I caught myself eating a quarter of a cake one Tuesday, and I began to question my life decisions. Is it really a good idea to eat a dozen doughnuts on National Doughnut Day? Might it be time to stop devouring a pint of Talenti gelato every night, no matter how crack-ably good their sea-salted caramel may taste?
Our writer checks out three nutritionists to discover why he can't put on weight, while another writer seeks personal trainers to help her figure out why she can't do sit-ups.
The IV in my right arm pumped in liters of needed fluid, along with some Toradol anti-inflammatory medication, while a nasal cannula provided a steady stream of cool oxygen. This was a Sunday morning, after a nine-mile run from Decatur to Buckhead left me particularly tomato-faced, parched and pouring with sweat. Though I’ve found myself in a similar predicament before, this time I wasn’t sick and sitting in urgent care. I had elected to visit Hydration Station, a new business in Buckhead that offers intravenous fluids to the over-exerted, the stomach-bugged and the hungover.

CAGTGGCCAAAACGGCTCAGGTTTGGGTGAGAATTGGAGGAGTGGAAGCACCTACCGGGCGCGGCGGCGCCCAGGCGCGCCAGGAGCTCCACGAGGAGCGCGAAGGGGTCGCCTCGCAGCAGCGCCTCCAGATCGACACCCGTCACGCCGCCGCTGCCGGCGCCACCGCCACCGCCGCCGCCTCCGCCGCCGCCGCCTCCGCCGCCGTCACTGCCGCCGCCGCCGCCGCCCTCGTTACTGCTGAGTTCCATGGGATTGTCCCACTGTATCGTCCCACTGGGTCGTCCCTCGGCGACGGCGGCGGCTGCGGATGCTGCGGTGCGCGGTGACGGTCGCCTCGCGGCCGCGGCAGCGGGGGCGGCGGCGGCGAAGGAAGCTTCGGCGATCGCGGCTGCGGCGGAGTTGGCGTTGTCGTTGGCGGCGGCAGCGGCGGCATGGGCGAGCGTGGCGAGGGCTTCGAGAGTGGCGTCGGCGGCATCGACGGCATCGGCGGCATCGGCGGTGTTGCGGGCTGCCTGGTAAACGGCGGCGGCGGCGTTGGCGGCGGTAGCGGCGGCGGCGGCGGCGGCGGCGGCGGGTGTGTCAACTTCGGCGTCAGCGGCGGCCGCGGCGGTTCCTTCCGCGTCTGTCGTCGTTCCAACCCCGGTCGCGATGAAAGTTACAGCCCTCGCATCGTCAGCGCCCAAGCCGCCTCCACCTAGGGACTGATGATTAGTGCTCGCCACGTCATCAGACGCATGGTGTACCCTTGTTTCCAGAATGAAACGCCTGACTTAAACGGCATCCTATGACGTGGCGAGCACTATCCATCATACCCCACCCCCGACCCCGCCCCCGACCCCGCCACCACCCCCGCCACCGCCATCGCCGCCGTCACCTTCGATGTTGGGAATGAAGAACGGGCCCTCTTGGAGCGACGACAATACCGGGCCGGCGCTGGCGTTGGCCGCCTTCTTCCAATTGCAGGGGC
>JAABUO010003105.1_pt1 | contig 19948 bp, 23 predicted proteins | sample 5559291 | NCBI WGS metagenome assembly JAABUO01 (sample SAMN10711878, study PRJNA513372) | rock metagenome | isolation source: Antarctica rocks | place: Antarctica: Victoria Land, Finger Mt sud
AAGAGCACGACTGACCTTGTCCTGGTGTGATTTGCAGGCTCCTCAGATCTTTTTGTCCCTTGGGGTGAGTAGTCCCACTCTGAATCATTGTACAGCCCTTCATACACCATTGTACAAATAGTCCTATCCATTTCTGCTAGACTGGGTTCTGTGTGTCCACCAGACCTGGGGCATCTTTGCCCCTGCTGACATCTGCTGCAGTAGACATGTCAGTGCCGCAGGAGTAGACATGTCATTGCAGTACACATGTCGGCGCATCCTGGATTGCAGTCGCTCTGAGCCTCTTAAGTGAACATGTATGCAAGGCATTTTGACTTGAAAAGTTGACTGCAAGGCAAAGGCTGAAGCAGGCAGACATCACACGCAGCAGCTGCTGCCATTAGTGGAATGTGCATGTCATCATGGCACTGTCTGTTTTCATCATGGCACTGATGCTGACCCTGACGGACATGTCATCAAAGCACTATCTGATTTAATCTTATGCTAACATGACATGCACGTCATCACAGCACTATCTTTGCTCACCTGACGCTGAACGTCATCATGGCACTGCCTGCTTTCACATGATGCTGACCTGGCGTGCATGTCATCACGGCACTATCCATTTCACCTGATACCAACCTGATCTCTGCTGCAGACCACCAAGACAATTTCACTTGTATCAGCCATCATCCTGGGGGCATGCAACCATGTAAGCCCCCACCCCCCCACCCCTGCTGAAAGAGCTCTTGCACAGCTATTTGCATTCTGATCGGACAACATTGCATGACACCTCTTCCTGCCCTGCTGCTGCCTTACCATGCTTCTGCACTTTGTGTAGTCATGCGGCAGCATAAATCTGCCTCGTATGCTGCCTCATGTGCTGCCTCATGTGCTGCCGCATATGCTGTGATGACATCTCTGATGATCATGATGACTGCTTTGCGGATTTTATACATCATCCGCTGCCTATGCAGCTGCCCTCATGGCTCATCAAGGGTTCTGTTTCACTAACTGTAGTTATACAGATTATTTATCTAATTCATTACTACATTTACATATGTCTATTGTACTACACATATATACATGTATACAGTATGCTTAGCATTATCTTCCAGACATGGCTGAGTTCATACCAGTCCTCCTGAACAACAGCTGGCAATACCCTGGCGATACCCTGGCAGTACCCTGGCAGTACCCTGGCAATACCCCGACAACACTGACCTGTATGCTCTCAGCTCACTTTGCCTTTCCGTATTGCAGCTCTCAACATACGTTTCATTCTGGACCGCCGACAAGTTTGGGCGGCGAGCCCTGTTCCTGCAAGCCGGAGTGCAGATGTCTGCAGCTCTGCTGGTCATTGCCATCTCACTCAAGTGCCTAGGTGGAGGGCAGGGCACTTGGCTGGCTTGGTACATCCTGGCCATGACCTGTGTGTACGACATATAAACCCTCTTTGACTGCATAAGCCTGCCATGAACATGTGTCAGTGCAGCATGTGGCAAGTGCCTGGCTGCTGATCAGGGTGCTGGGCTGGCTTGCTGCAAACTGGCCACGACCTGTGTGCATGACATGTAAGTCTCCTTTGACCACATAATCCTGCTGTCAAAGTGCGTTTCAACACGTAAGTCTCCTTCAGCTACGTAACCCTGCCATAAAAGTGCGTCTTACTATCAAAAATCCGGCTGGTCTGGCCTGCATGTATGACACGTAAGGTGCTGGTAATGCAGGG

The man was in a wheelchair, his shoulders hunched and his wrists twisted from a muscular disability, as Jason Colleran worked on him, pressing his fingers onto the man’s muscle attachment tissues in the hopes of elongating them and helping the muscles to contract.